The year 2022 will be used as a reference year in any dairy reduction scheme, Minister for Agriculture Charlie McConalogue has said.

Speaking at the Irish Farmers' Association (IFA) AGM on Tuesday, he said that were the Department to contemplate any reduction scheme on the dairy side, he “would intend to use 2022 as a reference year against which any reduction would be measured”.

“It is important to provide clarity on that point, to avoid the possibility that any individual might be misled into speculating on the configuration of any possible reduction scheme in the future,” he said.

On the suckler reduction scheme, he said he had already clarified his position in relation to a suckler reduction scheme.

“Farm bodies and the industry have been crystal clear in their opposition to this concept. Therefore, I do not intend to proceed with it,” he said.

He added that the Food Vision 2030 strategy will continue to be the lighthouse for the sector.


The Minister said he would “very much like Ireland to become the first country in the world to genotype all livestock in the country”.

“I believe this will happen and by delivering it, we will continue to show the world that Ireland is more than an outpost on the edge of Europe. We are leaders and pioneers.

"We have a beef sector that is the envy of the world and the starting point in all of this is the farmer who calves the cow, rears the calf, produces the weanling or store and, ultimately, finishes the animal. Genotyping can be a huge help here.

“I am considering how that might be achieved, having regard to the funding that might be made available, the climate impact and a variety of organisational and logistical challenges.

“But we can only do this if we are satisfied that it will lead to a real and measurable reduction in emissions,” he said.


Commenting on the Russian war in Ukraine, he said that Russia has turned tillage fields into battlefields.

“Since then, Ireland has accepted some 70,000 people seeking refuge from war in their country, global supply chains have been rocked, inflation hit decades-high rates and input prices soared, putting pressure on all farms.

“However, the constant in all of this upheaval and uncertainty has been you - the farm families of Ireland - continuing to produce top-class, safe, sustainable and traceable food,” he said.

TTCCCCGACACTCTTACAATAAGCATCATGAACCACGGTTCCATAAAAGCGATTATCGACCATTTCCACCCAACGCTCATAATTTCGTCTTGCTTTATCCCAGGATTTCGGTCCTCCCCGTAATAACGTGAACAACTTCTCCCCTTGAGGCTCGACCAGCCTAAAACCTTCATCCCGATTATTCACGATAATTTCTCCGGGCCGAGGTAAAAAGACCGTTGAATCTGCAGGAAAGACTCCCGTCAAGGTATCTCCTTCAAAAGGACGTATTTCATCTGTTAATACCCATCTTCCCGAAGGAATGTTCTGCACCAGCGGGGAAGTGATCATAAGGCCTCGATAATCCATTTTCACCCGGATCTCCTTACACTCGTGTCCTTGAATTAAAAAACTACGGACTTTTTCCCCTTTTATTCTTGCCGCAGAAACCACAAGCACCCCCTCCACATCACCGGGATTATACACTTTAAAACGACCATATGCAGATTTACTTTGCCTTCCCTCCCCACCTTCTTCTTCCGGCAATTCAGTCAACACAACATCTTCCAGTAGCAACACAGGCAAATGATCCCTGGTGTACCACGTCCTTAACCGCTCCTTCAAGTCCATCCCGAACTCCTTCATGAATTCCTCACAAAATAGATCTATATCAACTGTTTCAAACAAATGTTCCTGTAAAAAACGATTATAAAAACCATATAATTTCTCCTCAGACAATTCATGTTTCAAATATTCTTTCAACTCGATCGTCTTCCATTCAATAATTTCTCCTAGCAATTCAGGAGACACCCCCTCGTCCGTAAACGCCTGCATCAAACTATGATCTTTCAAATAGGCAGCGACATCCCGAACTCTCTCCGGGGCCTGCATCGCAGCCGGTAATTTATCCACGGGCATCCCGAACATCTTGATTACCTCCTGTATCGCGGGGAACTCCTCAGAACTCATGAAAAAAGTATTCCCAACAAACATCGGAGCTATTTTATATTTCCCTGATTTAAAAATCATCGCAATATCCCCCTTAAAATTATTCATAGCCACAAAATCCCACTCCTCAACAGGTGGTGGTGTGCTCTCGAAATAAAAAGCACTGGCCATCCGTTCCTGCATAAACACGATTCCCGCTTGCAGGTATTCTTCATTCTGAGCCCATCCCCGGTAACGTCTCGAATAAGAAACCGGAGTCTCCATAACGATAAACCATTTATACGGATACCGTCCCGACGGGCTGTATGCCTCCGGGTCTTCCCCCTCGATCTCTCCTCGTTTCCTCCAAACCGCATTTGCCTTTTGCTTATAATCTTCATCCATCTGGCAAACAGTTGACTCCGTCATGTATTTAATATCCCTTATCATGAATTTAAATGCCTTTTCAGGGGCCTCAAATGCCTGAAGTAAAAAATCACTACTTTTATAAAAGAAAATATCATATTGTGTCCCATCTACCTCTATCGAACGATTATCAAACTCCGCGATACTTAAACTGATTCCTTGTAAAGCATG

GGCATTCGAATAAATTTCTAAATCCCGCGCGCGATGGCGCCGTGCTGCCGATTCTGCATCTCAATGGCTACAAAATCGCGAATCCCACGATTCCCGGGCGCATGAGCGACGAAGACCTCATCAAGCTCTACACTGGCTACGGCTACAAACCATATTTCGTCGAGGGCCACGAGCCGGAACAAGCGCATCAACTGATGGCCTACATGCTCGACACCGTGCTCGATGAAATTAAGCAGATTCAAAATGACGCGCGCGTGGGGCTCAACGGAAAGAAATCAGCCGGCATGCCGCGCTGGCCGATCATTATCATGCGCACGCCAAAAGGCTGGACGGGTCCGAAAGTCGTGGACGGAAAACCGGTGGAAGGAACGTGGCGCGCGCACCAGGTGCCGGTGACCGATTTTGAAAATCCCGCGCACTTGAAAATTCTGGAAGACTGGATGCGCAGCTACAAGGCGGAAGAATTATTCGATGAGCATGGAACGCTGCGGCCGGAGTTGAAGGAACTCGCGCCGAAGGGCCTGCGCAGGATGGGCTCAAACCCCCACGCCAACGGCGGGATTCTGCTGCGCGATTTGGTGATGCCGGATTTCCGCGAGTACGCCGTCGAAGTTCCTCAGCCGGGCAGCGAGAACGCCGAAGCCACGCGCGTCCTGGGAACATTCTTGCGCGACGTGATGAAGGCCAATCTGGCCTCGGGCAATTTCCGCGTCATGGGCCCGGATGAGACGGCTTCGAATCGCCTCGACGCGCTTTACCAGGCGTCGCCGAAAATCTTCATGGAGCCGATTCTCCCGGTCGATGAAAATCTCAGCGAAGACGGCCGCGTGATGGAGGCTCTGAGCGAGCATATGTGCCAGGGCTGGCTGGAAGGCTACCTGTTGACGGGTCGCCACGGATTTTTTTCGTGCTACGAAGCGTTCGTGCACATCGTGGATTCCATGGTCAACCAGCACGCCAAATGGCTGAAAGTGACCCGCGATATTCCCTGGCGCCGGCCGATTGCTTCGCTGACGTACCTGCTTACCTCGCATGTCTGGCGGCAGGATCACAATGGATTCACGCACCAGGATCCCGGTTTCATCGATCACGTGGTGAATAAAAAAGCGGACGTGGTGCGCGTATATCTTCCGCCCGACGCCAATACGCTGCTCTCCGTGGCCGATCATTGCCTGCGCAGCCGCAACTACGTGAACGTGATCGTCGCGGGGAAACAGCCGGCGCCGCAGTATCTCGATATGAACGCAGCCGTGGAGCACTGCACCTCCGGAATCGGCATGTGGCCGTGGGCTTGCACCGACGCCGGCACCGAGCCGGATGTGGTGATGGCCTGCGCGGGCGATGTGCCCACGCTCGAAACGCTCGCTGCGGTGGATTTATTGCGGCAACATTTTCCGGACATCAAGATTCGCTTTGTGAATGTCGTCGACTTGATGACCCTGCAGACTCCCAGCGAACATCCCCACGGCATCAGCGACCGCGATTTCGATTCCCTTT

The illegal war in Ukraine unfortunately continues, he said.

“It remains a haunting situation with the brave men and women of Ukraine defending their freedom and the freedom of the region.

“The weaponising of food by Putin and his despotic regime is truly heinous.

“Along with so many other countries, Ireland is reliant on Ukraine for food as well as feed,” he said.


On CAP, he said that Government is committed to getting schemes under the new CAP in place to be ready to issue payments later this year.

“In agriculture, the focus is on reducing nitrogen and methane emissions, while increasing carbon capture and storage and contributing in a positive way to the decarbonisation of the energy system.

“We need to accelerate progress through reduced application of nitrogen-based fertilisers, replacing them with protected urea and reducing the age of cattle finishing. I recognise that achieving this ambition will not be without its challenges and that significant transformational change will be required.

Farm families of Ireland - I have backed you, I am backing you and I will continue to back you, now and into the futur

“The building blocks are in place already and are providing a solid foundation on which to build and achieve the ambition.

“Diversification opportunities like anaerobic digestion [AD], forestry, organics and tillage will provide options for farmers who wish to consider alternative income sources to livestock farming.

“This consideration of diversification is critical for the future of the sector: we need to improve our feed security, our food security and our energy security,” he said.

Regarding TAMS, he said he will shortly clarify the investment options for farmers under the new scheme.

“Be it AD, solar or forestry, all of these initiatives and developments are easier said than done. They can be and will be part of our farming future, however, they require skill, ingenuity, new knowledge and, crucially, funding.

"But the political will is there and we, as a Government, are absolutely committed to delivering on these ambitions,” he said.

In relation to the agri-food regulator, the Minister said that the Department is working to conclude the process for the appointment to the role of CEO for the new office.

“The Department will also engage with State boards to begin the process for selection of the board of the new office.

“Critically, at least two of the board members will be primary producers,” he said.


The Minister said that while farmers face a decade of change, change need not be something to fear.

“We will continue to be a world-class producer of animal-based proteins for 10, 20 or even 30 years. This will also be backed by our excellent tillage sector.

“Farm families of Ireland - I have backed you, I am backing you and I will continue to back you, now and into the future.”